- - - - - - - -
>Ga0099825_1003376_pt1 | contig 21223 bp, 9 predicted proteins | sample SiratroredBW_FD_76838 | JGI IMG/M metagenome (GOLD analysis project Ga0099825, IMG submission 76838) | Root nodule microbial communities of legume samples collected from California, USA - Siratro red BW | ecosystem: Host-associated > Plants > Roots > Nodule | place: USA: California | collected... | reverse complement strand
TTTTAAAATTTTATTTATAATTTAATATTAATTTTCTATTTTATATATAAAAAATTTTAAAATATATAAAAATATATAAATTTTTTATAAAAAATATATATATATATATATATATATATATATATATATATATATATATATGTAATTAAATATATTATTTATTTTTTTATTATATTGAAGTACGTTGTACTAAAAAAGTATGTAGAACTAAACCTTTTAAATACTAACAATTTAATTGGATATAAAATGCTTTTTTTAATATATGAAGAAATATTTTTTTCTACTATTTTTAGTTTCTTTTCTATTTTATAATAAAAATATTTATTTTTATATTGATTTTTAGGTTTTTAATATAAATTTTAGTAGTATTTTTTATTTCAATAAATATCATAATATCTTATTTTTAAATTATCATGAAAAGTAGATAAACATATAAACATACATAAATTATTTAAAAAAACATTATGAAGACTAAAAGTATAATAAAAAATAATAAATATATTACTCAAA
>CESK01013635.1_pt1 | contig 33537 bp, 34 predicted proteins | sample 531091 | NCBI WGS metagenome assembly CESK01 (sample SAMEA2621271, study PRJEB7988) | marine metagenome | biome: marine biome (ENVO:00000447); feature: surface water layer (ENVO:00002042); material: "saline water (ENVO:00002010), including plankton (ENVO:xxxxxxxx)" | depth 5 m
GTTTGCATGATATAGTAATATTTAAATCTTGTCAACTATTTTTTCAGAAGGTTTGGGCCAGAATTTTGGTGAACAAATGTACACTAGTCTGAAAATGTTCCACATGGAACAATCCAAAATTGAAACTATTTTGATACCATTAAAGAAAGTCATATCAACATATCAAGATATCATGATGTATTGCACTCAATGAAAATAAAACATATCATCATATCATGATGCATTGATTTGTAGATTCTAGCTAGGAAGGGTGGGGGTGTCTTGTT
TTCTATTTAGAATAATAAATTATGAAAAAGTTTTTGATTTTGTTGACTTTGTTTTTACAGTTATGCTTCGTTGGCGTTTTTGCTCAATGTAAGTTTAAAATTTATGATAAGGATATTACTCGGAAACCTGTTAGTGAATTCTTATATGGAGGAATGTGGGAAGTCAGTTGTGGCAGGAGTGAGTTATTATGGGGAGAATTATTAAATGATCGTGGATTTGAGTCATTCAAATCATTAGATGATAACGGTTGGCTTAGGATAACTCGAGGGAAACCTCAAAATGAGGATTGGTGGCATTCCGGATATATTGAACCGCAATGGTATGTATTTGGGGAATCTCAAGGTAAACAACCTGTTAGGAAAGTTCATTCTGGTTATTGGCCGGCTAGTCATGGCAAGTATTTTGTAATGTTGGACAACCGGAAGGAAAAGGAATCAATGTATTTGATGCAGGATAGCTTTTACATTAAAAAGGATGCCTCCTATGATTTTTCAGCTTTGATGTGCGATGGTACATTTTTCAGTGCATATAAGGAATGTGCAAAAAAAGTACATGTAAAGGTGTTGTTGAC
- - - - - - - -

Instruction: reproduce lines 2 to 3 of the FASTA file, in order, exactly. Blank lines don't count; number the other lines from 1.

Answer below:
TTTTAAAATTTTATTTATAATTTAATATTAATTTTCTATTTTATATATAAAAAATTTTAAAATATATAAAAATATATAAATTTTTTATAAAAAATATATATATATATATATATATATATATATATATATATATATATATATGTAATTAAATATATTATTTATTTTTTTATTATATTGAAGTACGTTGTACTAAAAAAGTATGTAGAACTAAACCTTTTAAATACTAACAATTTAATTGGATATAAAATGCTTTTTTTAATATATGAAGAAATATTTTTTTCTACTATTTTTAGTTTCTTTTCTATTTTATAATAAAAATATTTATTTTTATATTGATTTTTAGGTTTTTAATATAAATTTTAGTAGTATTTTTTATTTCAATAAATATCATAATATCTTATTTTTAAATTATCATGAAAAGTAGATAAACATATAAACATACATAAATTATTTAAAAAAACATTATGAAGACTAAAAGTATAATAAAAAATAATAAATATATTACTCAAA
>CESK01013635.1_pt1 | contig 33537 bp, 34 predicted proteins | sample 531091 | NCBI WGS metagenome assembly CESK01 (sample SAMEA2621271, study PRJEB7988) | marine metagenome | biome: marine biome (ENVO:00000447); feature: surface water layer (ENVO:00002042); material: "saline water (ENVO:00002010), including plankton (ENVO:xxxxxxxx)" | depth 5 m